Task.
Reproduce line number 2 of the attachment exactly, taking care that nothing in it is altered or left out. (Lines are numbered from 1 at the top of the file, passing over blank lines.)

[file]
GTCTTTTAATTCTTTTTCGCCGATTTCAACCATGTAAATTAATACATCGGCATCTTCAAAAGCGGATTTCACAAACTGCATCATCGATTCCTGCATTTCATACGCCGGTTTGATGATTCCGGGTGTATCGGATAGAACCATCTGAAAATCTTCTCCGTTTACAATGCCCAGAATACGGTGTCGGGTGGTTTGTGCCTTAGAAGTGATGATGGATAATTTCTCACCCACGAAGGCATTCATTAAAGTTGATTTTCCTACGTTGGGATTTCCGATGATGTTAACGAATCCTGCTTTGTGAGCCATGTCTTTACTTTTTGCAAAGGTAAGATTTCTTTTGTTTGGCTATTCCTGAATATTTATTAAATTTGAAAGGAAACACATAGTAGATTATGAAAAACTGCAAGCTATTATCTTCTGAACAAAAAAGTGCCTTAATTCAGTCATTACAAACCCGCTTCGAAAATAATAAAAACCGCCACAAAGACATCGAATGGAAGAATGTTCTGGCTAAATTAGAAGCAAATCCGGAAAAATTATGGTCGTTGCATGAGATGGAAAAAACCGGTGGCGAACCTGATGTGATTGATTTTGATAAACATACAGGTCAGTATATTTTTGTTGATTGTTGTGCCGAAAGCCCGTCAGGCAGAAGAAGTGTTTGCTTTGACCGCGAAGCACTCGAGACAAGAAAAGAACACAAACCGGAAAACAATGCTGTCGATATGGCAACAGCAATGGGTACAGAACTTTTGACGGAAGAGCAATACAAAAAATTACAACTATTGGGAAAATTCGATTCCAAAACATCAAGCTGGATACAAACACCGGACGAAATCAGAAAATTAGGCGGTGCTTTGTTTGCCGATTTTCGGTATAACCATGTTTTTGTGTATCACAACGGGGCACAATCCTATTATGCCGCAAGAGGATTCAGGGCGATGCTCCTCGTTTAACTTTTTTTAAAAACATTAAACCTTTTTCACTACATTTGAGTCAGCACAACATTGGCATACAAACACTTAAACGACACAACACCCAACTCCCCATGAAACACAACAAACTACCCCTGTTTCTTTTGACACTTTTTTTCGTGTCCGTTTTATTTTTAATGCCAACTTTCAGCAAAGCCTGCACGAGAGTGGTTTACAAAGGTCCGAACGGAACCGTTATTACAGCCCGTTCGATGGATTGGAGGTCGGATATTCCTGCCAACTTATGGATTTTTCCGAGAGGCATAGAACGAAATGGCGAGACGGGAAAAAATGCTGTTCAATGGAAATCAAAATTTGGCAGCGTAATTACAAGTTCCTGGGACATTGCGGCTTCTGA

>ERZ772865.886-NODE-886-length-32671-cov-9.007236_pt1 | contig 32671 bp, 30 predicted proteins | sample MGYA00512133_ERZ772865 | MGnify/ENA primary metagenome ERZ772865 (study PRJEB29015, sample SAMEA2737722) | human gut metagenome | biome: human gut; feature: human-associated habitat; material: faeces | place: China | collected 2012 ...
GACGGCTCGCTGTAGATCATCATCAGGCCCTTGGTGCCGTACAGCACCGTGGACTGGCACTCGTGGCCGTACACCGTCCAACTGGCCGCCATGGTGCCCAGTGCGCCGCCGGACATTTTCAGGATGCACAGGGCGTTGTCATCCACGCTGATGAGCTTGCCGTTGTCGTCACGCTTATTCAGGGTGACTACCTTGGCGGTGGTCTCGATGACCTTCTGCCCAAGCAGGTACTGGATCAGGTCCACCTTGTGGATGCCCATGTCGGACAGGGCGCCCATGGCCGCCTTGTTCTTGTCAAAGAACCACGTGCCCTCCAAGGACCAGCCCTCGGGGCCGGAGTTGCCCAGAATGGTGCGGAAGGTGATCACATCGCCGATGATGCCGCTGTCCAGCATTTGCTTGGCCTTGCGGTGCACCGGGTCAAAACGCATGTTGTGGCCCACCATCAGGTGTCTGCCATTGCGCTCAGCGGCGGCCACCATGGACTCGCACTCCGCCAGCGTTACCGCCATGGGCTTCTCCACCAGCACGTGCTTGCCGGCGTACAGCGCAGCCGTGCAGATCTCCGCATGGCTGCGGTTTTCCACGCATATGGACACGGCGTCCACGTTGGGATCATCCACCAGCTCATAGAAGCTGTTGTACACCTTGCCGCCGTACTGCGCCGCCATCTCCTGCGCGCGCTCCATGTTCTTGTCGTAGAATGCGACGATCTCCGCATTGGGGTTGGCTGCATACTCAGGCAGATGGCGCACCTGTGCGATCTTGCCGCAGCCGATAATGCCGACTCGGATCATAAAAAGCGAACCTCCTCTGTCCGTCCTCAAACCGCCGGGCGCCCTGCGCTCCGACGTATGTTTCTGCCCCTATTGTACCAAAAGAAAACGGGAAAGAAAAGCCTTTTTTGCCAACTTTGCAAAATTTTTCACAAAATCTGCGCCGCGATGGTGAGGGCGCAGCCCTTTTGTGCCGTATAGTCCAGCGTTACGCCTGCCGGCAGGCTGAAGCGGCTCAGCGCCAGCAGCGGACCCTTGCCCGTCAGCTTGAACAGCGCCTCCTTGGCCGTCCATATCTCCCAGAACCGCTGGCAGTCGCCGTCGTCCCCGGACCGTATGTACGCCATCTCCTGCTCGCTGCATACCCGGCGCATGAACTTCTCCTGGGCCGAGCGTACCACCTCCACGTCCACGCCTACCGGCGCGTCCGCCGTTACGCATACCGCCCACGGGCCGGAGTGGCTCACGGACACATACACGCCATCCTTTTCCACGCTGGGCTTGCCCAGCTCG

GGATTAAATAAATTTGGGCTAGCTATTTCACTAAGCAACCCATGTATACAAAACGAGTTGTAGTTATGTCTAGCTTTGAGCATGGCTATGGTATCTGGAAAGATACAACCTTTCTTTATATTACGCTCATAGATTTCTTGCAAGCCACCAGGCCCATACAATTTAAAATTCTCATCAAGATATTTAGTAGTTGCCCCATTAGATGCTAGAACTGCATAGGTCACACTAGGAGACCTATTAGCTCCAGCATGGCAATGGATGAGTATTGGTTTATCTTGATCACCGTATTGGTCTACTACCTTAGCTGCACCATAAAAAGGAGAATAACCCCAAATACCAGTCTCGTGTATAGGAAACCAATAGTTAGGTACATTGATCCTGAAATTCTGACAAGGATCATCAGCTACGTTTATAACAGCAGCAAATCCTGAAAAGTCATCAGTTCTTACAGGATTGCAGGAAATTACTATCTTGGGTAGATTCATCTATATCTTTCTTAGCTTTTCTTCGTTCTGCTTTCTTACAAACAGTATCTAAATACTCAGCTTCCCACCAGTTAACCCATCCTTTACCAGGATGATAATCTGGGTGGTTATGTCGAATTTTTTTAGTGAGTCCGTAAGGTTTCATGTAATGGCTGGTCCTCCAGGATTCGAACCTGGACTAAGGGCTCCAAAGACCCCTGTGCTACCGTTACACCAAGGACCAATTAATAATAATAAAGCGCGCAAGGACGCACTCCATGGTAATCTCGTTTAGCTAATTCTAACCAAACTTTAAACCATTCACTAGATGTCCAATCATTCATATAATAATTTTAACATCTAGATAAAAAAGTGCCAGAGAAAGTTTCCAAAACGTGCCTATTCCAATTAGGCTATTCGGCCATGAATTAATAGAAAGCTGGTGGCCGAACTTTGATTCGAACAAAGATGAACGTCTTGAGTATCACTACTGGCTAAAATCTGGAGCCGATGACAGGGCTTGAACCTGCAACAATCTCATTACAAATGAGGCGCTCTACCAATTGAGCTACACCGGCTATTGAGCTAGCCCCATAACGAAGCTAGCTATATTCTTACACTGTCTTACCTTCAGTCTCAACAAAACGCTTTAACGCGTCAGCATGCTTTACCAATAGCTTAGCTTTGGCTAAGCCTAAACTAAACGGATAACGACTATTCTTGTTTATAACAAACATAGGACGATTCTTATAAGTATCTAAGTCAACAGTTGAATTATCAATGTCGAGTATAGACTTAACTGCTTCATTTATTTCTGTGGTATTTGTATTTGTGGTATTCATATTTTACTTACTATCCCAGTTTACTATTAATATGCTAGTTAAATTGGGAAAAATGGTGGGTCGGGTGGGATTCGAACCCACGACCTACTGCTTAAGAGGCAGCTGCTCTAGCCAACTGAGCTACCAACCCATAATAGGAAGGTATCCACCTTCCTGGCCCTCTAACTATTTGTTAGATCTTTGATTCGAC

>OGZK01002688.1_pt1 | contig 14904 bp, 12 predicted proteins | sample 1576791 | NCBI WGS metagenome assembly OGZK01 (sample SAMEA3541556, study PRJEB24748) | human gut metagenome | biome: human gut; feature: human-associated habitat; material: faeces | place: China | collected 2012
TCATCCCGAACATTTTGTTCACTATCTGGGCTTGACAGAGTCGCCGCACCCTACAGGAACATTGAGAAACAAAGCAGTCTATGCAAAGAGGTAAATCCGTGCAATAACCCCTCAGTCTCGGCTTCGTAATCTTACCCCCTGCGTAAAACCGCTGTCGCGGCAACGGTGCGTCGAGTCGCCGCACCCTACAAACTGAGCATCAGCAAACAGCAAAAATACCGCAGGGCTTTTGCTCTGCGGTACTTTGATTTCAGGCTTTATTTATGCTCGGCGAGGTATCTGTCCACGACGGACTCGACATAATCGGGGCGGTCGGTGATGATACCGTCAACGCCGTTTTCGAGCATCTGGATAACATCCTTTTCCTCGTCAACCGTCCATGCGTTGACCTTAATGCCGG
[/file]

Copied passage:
>ERZ772865.886-NODE-886-length-32671-cov-9.007236_pt1 | contig 32671 bp, 30 predicted proteins | sample MGYA00512133_ERZ772865 | MGnify/ENA primary metagenome ERZ772865 (study PRJEB29015, sample SAMEA2737722) | human gut metagenome | biome: human gut; feature: human-associated habitat; material: faeces | place: China | collected 2012 ...